This Chinese Electric Car Designed For Driving Schools Has A Fake Manual Transmission

Illustration for article titled This Chinese Electric Car Designed For Driving Schools Has A Fake Manual Transmission

I was really, really tempted to do a more click-baity headline there and not tell you why this Chinese EV designed for Driving Schools was so weird, but I feel like I’m already kind of pushing it lately with this glut of Chinese car content, so I backed off. But, I assure you, you need to see this because it’s so wonderfully, perversely, deeply weird. It’s an EV with an entirely fake manual transmission. It’s sort of like a driving simulator that’s also a real, un-simulated car. It’s a mindfuck and it’s also absolutely a product of this very specific era we live in.

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Illustration for article titled This Chinese Electric Car Designed For Driving Schools Has A Fake Manual Transmission

The car is the Chery New Energy eQ2 Driving School Version, and from what I can tell, it was released in 2018. It looks like the impetus behind this deeply strange machine came from a desire to eliminate emissions from driving school vehicles, which tend to do a lot of sitting and idling, burning fuel and expelling exhaust gases, needlessly. EVs solve this issue, but, in a country still dominated by manual transmission, internal combustion cars, EVs can’t effectively teach students how to drive manuals.

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The car is based on the Cowin C3, a conventional, even boring ICE small sedan, and in its Chery eQ2 guise gets a 57 horsepower electric motor and enough batteries to give it a range of around 250 miles, which is decent, even if the power is about the same as what was listed for a 1970 VW Beetle. Or about four horses more than my Nissan Pao.

Illustration for article titled This Chinese Electric Car Designed For Driving Schools Has A Fake Manual Transmission

The Driving School variant adds a tachometer, clutch pedal, and five-speed shifter. All of which, are, of course, fake. Well, the parts are real enough, but what they do is all an illusion.

The various inputs of clutch and shifter work with software in the car that cause it to behave like a manual, ICE car, with shift points, simulated engine sounds, and it can even “stall” if you let off the clutch too quickly.

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Illustration for article titled This Chinese Electric Car Designed For Driving Schools Has A Fake Manual Transmission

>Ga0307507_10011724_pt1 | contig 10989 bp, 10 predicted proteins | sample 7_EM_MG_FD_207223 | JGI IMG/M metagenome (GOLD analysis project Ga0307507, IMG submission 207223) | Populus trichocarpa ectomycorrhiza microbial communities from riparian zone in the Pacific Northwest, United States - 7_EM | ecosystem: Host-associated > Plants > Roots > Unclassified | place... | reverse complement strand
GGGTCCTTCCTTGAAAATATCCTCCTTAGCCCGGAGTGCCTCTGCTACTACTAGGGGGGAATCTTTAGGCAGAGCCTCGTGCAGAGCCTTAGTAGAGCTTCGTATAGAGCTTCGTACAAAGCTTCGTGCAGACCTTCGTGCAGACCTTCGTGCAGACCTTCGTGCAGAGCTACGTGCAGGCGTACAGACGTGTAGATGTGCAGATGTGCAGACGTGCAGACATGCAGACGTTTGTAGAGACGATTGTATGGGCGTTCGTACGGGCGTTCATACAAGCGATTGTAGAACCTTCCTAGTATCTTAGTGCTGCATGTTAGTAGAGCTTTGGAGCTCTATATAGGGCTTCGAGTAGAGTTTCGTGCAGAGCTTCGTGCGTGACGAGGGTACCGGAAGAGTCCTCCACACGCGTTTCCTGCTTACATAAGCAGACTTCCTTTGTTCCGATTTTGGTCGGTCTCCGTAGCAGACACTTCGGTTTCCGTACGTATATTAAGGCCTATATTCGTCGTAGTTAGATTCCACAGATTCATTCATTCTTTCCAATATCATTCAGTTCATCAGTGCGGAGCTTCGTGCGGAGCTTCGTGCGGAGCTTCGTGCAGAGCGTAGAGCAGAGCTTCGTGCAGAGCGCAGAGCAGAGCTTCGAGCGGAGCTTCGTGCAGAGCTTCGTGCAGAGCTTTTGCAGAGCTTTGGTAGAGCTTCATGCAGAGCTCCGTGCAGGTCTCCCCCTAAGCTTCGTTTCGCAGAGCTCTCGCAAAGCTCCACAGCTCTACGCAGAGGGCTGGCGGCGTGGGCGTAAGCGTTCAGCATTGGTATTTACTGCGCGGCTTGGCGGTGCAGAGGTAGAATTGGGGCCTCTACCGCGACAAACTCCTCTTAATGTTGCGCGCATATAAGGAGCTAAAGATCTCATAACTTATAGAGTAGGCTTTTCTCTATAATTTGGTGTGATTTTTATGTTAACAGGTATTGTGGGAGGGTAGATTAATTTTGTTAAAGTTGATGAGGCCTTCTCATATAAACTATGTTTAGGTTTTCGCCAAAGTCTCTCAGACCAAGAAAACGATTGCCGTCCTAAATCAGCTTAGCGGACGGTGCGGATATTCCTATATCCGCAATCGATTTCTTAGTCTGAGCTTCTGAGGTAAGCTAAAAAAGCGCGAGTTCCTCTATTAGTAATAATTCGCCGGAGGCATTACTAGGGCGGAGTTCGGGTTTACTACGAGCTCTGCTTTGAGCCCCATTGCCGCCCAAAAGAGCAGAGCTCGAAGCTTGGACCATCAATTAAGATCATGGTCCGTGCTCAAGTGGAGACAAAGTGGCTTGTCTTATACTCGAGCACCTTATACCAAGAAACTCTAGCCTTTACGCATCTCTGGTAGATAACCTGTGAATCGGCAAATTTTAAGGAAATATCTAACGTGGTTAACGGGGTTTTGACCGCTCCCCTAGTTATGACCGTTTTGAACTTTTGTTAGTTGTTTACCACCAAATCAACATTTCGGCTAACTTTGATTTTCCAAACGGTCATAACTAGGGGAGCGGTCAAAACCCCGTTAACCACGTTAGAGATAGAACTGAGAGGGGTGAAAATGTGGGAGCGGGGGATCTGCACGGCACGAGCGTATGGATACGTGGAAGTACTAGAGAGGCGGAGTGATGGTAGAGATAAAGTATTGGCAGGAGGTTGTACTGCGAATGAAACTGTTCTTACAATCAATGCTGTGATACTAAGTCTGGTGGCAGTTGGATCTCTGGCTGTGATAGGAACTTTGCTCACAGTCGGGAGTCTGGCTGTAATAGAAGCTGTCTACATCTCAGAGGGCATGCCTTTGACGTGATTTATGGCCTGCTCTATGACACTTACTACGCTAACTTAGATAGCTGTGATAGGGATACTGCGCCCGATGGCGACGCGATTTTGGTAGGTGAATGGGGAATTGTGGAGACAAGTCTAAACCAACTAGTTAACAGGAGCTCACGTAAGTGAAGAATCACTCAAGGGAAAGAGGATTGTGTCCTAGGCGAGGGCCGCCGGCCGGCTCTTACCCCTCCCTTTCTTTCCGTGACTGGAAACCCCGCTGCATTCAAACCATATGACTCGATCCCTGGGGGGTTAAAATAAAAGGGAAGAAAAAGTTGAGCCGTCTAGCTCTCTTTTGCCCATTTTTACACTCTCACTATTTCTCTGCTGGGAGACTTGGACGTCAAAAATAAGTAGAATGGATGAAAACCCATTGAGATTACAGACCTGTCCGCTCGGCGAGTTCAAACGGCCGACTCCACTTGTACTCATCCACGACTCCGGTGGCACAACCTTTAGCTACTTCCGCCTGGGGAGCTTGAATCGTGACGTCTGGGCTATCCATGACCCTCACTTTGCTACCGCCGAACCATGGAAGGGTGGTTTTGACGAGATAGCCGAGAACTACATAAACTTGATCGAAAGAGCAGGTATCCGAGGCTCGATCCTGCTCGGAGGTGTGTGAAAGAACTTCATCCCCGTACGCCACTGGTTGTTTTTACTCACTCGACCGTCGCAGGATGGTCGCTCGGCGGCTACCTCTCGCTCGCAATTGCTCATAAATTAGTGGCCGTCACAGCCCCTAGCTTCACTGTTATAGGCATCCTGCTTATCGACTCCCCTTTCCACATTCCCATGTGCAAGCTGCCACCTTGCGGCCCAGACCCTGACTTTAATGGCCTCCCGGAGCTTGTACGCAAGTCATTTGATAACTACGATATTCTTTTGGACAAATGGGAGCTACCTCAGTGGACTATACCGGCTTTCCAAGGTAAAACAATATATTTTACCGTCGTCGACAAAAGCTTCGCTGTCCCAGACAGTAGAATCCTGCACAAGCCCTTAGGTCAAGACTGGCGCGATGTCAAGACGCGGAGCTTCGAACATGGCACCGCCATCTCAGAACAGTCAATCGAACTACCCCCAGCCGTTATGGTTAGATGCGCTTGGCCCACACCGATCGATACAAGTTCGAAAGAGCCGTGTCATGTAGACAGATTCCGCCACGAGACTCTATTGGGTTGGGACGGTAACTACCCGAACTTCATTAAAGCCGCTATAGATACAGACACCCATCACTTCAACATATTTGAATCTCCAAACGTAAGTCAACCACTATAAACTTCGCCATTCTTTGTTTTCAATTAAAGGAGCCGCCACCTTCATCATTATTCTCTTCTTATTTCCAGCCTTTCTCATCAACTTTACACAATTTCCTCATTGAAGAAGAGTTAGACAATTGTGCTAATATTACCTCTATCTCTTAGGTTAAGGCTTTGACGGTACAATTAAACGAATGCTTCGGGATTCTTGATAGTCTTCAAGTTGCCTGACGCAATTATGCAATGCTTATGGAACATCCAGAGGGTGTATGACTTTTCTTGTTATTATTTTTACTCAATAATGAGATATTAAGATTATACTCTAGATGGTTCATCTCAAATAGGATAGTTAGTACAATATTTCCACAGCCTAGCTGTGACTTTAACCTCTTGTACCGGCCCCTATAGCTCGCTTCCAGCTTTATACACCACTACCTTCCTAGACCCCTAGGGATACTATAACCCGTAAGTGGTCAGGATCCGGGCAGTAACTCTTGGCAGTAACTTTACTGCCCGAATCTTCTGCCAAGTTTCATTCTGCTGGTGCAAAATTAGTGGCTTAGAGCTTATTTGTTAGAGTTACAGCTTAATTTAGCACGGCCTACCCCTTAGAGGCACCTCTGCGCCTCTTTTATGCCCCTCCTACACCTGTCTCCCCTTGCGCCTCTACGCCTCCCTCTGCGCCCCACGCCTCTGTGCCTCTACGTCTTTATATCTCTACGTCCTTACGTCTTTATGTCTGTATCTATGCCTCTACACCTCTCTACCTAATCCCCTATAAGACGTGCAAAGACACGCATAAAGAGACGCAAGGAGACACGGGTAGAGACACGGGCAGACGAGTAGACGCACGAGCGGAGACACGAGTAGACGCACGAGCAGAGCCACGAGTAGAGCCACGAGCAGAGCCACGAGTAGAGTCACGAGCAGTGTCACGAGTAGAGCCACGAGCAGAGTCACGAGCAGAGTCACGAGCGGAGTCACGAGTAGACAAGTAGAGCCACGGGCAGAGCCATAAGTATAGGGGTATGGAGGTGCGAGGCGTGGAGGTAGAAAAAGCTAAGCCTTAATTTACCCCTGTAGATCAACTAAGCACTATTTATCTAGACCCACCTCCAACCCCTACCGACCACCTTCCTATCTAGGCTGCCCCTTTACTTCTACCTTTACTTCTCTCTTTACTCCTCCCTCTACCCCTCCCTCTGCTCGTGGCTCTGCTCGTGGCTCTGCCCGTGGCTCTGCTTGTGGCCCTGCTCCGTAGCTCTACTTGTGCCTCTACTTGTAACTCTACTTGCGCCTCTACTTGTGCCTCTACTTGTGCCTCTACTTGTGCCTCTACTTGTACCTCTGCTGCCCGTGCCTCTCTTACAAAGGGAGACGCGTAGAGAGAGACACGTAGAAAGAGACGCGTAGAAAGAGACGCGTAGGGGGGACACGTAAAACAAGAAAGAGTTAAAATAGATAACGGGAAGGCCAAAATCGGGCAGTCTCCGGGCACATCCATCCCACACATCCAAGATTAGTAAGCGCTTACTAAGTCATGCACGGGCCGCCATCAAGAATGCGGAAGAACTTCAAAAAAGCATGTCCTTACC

It’s kind of like if you had a jet aircraft with a fake propeller and fake piston-engine controls and displays inside, sort of? Really, beyond cars like those Subarus with CVT transmissions that fake shift points, I can’t think of another car that has done anything quite this bonkers.

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Illustration for article titled This Chinese Electric Car Designed For Driving Schools Has A Fake Manual Transmission

I may see if the Lane Museum would be interested to buy one of these, because it’s such a strange artifact of this particular transition era that I feel like at least one deserves preservation.

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Plus, I’d really love to know what this crazy thing feels like to drive, in that manual simulation mode. I bet it’s very weird.

(thanks, Kevin!)

Senior Editor, Jalopnik • Running: 1973 VW Beetle, 2006 Scion xB, 1990 Nissan Pao, 1991 Yugo GV Plus, 2020 Changli EV • Not-so-running: 1973 Reliant Scimitar, 1977 Dodge Tioga RV (also, buy my book!)

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DISCUSSION

actualrootwyrm
Spamfeller Loves Nazi Clicks

Jason, you are completely missing the point of this car, which is what makes it an absolutely brilliant car.

The whole point of it, is that it simulates driving a manual transmission, without having a bunch of newbies breaking the transmission. If you fuck up and do a money shift on this car, it doesn’t break. It just scolds you. All that wear and tear that ends up in $500-1000 of new clutch every 10,000 miles or less? Gone.

Forget the emissions. That’s purely a side benefit. The real benefit is that this a car a complete newbie can do nearly anything short of ramming it into things, and not break anything.